Swiss Hydrogen, a manufacturer of fuel cell systems, has a new owner. Groupe E, an energy provider based in Switzerland, announced in late 2017 that it had sold its stake in the company to Plastic Omnium, a French supplier of auto parts. The latter also acquired the shares held by others, namely entrepreneur Marco Simeoni, venture capital firm Capital Risque Fribourg and the Paul Scherrer Institute, also known as PSI.
As early as last November, Switzerland saw the opening of its first public hydrogen station. But soon, it will create a whole new chapter with a fleet of hydrogen trucks to be brought into operation. A prototype has already been in use in the Zurich area.
There has been a steady rise in the number of power-to-gas plants in Germany. Systems at several dozen locations are now producing hydrogen based on eco-power. Despite some bureaucratic hurdles and technical complications that developers may face, planning and construction are typically uneventful processes. Not so in the German town of Grenzach-Wyhlen: There, the future neighbors of a planned power-to-gas system founded a citizens’ initiative to prevent it from being built.
It’s getting serious in Switzerland: Swiss utility IBAarau reported in mid-June 2016 that it had taken concrete steps to let the project initiated by H2 Energy and Coop Mineraloel (see Coop Sticks Around – Axpo Quits) become reality. IBAarau has recently submitted a building application to set up an H2 production system at the company’s hydropower plant in Aarau, Switzerland. The plant is said to provide 2% of its power generation for the envisioned electrolysis system plus compressor station from 2017 on.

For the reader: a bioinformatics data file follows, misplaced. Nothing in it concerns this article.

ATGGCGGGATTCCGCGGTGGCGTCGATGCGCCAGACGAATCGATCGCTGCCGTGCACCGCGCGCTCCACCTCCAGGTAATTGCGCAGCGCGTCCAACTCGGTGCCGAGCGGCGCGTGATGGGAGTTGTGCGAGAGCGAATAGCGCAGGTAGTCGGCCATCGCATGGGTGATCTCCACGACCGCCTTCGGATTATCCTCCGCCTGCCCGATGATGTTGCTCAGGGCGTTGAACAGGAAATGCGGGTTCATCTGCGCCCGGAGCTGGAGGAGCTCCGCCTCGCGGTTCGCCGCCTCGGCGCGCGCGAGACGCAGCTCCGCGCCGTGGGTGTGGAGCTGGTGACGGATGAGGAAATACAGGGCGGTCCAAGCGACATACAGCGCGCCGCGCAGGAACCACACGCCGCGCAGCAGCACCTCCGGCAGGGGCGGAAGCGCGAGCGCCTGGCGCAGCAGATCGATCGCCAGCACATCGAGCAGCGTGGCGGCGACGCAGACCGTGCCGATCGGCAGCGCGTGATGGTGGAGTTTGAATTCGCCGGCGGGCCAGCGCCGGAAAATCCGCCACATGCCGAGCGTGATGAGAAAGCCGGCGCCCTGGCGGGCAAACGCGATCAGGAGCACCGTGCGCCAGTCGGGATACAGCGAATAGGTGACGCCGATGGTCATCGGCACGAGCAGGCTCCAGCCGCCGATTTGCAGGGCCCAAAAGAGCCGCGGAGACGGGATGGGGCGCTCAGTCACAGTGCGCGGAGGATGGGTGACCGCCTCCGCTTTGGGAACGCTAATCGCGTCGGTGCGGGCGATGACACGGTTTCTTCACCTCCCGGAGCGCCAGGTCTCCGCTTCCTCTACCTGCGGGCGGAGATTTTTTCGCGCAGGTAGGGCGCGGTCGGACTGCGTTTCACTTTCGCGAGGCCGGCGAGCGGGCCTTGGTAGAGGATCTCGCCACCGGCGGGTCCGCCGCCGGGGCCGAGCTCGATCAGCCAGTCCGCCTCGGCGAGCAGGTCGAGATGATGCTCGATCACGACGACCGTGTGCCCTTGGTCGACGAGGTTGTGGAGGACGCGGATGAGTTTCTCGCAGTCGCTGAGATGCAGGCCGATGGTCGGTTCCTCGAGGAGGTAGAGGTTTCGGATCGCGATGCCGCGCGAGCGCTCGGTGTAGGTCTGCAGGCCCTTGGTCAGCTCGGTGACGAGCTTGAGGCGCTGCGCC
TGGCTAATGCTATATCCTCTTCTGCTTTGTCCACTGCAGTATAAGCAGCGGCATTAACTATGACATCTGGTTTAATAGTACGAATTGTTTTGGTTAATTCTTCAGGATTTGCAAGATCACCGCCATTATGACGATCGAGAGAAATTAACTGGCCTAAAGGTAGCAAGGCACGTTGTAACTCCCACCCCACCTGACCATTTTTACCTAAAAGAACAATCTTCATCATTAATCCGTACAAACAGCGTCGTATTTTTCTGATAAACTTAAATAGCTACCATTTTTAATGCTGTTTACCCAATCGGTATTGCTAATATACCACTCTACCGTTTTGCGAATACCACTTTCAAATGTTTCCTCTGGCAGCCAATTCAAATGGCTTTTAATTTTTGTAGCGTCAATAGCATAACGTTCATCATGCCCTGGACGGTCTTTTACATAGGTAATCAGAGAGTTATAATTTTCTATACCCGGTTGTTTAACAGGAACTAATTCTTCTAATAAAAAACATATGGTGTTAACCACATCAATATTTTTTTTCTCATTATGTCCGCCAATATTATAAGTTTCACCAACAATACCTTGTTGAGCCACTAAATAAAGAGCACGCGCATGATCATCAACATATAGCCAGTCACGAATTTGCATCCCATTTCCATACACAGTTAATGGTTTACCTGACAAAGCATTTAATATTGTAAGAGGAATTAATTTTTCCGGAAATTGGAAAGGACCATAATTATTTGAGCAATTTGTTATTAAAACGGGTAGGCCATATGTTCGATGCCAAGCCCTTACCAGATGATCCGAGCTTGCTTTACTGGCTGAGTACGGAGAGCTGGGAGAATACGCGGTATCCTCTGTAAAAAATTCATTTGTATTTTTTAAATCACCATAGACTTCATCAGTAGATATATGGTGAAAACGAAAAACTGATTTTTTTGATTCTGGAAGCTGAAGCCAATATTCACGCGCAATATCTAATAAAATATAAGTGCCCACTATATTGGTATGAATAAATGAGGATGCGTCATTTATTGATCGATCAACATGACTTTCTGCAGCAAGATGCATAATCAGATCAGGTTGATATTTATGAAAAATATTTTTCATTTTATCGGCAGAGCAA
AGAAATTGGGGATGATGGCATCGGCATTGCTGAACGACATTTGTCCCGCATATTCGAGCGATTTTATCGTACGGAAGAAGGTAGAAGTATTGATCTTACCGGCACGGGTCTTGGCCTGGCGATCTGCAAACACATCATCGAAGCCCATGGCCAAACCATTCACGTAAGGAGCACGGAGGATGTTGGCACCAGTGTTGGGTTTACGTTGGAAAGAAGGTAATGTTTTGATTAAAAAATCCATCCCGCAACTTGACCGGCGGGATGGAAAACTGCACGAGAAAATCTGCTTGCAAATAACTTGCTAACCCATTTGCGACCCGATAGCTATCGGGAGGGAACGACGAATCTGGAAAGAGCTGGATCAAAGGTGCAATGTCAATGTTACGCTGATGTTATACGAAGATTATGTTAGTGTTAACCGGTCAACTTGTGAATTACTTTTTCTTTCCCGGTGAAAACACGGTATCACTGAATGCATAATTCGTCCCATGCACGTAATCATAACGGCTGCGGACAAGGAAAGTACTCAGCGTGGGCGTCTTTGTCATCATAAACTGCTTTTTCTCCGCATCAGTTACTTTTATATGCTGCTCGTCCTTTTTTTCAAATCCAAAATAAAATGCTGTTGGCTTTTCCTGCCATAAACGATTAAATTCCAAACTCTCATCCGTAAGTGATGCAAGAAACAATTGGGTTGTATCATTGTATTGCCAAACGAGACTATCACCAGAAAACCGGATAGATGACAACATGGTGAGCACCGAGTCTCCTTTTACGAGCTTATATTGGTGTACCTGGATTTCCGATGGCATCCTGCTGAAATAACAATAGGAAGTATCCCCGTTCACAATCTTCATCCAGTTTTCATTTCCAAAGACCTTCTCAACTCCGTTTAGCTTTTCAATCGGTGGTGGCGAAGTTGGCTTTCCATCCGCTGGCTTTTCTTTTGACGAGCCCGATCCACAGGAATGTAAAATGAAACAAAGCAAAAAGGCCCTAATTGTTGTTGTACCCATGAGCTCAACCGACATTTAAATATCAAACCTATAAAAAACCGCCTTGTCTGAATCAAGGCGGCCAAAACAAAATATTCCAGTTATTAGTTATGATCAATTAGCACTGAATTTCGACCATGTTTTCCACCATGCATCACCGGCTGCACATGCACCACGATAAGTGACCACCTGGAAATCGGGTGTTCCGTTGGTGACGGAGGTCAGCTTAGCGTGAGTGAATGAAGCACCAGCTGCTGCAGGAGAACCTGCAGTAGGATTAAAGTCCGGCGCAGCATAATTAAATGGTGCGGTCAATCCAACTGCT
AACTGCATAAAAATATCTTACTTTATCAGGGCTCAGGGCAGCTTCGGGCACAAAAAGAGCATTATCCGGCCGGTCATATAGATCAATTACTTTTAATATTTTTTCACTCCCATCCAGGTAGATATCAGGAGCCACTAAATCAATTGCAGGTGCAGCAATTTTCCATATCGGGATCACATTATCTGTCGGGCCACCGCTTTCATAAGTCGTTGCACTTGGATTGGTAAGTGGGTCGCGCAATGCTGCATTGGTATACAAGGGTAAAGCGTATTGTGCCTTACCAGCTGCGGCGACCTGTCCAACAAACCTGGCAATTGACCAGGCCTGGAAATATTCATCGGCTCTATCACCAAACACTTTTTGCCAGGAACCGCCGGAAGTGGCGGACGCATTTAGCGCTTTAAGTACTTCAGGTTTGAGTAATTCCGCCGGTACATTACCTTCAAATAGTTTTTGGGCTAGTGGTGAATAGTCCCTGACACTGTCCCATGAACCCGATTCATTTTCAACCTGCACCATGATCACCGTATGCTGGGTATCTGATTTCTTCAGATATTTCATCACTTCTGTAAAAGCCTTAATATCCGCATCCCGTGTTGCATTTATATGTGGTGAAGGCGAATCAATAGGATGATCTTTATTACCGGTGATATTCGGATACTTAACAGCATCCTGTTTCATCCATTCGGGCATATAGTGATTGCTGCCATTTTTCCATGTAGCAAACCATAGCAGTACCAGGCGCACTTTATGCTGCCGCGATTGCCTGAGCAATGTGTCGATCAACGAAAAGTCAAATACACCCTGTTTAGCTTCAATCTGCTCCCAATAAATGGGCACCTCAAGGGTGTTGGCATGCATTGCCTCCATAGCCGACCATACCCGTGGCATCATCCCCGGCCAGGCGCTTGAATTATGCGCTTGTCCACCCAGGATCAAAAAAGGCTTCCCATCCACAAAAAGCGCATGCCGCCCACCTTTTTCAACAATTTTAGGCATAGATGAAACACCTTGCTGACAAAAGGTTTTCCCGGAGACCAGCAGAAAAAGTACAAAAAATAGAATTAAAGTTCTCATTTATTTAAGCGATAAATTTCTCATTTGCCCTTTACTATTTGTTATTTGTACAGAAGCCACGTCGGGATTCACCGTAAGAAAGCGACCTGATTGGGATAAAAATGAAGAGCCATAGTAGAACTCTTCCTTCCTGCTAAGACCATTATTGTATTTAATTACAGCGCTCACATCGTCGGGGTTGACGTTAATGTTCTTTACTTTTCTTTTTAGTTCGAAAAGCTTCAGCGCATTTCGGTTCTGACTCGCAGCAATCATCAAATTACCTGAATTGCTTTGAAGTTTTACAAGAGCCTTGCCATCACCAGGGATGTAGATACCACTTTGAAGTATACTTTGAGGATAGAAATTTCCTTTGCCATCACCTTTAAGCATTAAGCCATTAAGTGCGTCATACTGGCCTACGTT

In Switzerland, the initial trials for the development of an infrastructure for fuel cell vehicles are now underway. At the start of April 2015, a consortium of companies announced that the first public hydrogen filling station is to be built in early 2016. The fuel to be used there is to be produced sustainably using hydroelectric power. For this purpose, the energy services group Axpo, one of the biggest producers of renewable energy in the Alpine state, is planning to construct an electrolyzer directly adjacent to one of its existing run-of-the-river power plants. The hydrogen